- Planning is critical to proper set up of financial statements in spreadsheets. You need to plan for growth and the possibility of changes in your account structure that will require constant changes in the report format.
- Is there an honest mistake in the spreadsheet, or is it fraud? Since it is easy to change information, without an audit-trial, accountability that protects against fraud is impossible.
- There can be many copies of the same report, with no clear indication of which is the ‘true’ financial report.
Benefits of using dedicated nonprofit accounting software
Given all these potential problems with creating your financial reports in a spreadsheet, here are a few reasons why dedicated accounting software, designed for nonprofit is better for your organization:
- Financial Reports right out of the box. An accounting system designed for nonprofits will give you the ability to generate nonprofit specific financial reports directly from the application, with an audit trail that backs up the numbers in the report.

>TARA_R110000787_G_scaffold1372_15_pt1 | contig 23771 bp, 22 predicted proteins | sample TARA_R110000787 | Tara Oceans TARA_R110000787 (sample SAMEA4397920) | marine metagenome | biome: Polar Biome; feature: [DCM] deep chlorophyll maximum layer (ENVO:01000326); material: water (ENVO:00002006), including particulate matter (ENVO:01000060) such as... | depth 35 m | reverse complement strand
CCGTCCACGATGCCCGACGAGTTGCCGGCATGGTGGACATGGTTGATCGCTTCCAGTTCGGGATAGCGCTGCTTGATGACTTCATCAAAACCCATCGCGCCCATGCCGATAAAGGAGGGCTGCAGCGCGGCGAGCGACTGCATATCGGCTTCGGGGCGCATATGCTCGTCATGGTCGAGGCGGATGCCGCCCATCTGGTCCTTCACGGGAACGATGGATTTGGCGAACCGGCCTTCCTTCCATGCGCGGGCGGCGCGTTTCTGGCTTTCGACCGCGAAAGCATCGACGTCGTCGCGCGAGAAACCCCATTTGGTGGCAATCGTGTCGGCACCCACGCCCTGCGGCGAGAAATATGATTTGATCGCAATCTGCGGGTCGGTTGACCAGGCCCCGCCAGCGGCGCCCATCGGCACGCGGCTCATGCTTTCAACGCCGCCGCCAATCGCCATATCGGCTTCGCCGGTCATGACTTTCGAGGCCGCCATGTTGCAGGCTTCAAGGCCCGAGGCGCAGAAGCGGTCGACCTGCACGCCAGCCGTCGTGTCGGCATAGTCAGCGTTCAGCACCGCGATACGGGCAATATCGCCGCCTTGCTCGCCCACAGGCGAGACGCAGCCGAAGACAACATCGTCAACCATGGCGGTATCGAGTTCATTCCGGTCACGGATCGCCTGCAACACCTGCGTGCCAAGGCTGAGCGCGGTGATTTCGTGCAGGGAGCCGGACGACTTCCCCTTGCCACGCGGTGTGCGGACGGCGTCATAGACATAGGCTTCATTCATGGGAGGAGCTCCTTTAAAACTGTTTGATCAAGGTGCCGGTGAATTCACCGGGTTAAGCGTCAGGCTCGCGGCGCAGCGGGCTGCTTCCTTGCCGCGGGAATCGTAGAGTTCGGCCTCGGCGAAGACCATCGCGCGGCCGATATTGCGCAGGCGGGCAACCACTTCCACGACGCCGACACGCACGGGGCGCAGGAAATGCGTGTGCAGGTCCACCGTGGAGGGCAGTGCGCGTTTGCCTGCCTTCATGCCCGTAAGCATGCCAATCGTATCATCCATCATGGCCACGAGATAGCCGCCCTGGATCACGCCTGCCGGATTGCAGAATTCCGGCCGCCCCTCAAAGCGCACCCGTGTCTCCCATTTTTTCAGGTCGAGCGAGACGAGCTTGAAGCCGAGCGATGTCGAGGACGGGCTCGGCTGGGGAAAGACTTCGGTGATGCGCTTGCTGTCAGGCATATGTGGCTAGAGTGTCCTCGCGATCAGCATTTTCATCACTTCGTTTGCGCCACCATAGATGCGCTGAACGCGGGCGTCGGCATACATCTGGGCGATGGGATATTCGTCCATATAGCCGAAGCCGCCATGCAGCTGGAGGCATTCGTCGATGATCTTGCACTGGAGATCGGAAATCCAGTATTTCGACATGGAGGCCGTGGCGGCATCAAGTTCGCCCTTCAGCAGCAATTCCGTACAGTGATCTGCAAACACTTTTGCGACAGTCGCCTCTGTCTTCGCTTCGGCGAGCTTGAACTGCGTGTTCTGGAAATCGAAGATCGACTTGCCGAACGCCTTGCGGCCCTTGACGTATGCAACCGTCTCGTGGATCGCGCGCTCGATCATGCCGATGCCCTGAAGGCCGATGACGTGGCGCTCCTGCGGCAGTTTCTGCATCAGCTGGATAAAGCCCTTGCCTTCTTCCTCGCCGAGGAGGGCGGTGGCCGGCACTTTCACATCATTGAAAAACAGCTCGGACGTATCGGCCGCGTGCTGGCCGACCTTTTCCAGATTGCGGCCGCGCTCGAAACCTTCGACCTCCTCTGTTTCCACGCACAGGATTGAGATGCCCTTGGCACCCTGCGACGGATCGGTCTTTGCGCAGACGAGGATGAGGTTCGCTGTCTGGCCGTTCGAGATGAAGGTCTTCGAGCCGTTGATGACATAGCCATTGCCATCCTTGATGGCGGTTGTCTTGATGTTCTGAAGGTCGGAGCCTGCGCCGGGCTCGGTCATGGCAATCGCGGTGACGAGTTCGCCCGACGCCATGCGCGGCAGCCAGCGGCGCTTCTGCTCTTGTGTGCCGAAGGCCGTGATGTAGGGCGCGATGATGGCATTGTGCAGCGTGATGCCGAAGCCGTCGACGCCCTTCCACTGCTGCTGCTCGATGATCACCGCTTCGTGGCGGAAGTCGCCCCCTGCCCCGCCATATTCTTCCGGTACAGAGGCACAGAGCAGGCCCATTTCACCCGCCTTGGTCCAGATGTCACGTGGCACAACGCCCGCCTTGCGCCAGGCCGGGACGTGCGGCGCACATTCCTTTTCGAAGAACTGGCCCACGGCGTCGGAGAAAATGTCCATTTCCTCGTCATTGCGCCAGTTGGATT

- Data is reliable. Because the financial reports are generated directly from your accounting software, there is much higher confidence in the accuracy and reliability of the data. This eliminates the possibility of human error that can occur when transferring data to a spreadsheet.
- Data is secure. Since there are no extra steps in creating the reports, there is a high level of security and confidence in the financial statements.